11. Why „clean out“ ? If you are a developer, you may want to refer to older versions, for debugging user requests for example. Typically you will run the corresponding OS in a virtual machine, to allow multiple environments to be tested in parallel. If you are not a developer, why bother ?
  12. Took a look as well. Notion seems stronger in building workflows and cockpits / dashboards. Looks nicer, GUI is more flexible. But I have not found the massive, reliable data silo with good-to-perfect retrieval I need for my usecase. So for me it is EN for the next future. This is plainly personal, others may evaluate features differently, and everybody has an own usecase to support.
  13. Yes, sure it is, but I would rather avoid to project the EN screen to the caves walls ... the humidity will kill the gadgets before you’re done.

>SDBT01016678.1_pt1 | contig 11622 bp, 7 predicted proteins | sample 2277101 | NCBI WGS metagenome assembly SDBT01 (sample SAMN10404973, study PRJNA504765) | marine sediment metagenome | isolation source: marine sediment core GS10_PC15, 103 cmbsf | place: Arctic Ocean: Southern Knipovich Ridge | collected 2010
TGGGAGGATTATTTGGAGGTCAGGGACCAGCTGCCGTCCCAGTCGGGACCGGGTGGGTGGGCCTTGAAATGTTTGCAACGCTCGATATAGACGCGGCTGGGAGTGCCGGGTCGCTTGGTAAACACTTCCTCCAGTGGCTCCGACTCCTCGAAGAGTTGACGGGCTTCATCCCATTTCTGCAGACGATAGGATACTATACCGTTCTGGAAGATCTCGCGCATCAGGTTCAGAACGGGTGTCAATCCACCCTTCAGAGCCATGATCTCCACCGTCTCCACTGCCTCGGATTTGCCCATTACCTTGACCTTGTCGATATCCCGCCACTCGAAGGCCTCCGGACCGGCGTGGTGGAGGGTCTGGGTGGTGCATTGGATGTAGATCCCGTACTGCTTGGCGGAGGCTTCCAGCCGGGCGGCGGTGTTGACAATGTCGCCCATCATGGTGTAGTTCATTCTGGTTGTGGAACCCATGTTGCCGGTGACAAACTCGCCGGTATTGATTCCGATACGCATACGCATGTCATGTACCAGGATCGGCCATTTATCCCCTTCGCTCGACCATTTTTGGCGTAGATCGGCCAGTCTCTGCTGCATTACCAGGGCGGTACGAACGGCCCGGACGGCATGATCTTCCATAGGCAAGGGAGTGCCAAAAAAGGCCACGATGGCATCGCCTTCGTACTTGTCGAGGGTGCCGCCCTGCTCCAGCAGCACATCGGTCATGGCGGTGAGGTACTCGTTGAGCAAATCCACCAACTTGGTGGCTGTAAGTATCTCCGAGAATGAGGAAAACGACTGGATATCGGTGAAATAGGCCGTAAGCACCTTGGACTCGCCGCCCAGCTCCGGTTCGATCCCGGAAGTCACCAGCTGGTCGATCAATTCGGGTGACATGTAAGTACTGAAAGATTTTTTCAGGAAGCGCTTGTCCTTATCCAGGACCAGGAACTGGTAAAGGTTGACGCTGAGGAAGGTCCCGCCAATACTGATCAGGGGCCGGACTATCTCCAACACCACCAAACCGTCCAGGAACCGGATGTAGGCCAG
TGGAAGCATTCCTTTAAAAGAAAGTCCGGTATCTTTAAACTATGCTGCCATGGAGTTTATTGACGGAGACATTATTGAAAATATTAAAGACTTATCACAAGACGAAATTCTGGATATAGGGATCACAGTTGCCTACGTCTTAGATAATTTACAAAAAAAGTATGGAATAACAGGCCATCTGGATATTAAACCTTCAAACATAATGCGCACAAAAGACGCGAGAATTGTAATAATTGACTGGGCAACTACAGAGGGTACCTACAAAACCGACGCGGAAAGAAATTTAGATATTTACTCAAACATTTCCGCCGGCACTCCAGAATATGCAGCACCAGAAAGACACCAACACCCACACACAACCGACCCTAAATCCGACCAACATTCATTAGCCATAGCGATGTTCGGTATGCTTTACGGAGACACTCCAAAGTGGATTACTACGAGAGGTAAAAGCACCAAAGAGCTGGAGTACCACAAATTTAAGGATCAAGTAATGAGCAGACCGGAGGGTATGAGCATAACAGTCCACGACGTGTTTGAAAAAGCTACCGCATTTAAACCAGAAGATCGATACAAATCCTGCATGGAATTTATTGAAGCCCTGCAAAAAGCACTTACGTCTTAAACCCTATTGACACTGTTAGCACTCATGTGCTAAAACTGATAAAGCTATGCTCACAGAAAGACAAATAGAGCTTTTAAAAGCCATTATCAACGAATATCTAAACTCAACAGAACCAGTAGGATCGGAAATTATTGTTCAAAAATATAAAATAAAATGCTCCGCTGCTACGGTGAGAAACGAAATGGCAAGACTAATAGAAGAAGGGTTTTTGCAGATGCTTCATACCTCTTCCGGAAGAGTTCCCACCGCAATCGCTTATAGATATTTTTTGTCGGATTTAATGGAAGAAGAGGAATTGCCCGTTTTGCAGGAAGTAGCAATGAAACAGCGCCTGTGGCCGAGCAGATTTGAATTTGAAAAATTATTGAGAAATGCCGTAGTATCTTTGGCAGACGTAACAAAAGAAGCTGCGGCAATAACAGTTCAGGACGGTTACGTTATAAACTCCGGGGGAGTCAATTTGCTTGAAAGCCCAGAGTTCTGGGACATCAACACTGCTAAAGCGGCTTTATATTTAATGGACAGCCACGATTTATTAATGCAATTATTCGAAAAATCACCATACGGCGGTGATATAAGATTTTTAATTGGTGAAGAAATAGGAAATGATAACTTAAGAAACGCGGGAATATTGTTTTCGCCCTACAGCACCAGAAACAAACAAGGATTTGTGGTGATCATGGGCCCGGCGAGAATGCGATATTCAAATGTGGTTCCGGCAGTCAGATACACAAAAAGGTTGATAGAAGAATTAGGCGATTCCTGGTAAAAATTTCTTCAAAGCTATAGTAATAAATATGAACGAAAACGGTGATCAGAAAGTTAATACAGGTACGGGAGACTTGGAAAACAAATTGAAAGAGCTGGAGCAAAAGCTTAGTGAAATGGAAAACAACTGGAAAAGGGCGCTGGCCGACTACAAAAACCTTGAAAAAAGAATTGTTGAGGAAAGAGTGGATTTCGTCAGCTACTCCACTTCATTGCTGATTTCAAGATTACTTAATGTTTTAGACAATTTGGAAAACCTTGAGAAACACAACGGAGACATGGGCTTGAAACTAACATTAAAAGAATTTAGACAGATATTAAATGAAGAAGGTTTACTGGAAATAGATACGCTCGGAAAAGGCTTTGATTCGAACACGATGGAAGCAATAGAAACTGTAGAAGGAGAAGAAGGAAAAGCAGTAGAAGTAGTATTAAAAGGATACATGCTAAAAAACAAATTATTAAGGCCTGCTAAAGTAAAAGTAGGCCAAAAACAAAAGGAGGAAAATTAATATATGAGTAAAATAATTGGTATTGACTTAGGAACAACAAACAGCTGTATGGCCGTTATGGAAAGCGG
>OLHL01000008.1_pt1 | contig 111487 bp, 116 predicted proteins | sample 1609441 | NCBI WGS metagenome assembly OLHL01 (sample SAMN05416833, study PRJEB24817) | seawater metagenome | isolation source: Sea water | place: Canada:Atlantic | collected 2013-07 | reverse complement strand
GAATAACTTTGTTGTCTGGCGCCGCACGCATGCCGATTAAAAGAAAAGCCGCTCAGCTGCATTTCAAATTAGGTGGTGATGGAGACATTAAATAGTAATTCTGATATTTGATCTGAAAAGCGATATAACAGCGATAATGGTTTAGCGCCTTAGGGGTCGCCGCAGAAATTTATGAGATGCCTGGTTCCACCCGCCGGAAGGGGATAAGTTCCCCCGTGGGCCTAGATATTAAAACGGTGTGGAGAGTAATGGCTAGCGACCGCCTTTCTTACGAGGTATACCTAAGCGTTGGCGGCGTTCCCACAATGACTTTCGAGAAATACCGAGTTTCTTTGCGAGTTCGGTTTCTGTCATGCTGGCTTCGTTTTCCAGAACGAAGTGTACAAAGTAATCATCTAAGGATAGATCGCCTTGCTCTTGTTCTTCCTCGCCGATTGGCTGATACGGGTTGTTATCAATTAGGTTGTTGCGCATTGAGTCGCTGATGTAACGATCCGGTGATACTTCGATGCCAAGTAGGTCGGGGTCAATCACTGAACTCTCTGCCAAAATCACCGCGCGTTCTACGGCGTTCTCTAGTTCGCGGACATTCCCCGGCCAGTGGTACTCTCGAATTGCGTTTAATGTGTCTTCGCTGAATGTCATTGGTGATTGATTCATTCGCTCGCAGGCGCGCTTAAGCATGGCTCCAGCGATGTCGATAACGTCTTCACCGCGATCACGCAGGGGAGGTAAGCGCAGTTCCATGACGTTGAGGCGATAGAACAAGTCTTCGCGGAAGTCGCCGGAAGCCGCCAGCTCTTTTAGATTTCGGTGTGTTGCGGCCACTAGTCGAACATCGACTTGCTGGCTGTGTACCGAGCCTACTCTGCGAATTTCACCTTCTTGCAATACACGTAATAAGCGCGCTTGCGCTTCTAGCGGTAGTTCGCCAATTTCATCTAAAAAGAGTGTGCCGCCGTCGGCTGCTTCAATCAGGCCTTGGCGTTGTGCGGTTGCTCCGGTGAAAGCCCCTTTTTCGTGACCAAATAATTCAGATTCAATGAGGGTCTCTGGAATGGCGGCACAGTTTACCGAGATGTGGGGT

14. Nice job ! When I decide to post edited screen shots, I do the editing on my iPad with Apple Pencil. Works fast & gets the job done 😎
  15. @Nick L. : If I am using a web-based interface, I completely agree that creating duplicates is far better than losing information. Luckily I am usually running on Win10, MacOS or iOS, so up to now I was not flooded by security duplicates. It would be good if this feature could be assisted by a tool that can be used to get rid of the unwanted twin notes in an economical way. Sort of another entry into the „extended help menu“ ? Pick the notes, present the youngest one of them all and let the user confirm that it contains all the information; then delete all the earlier copies ?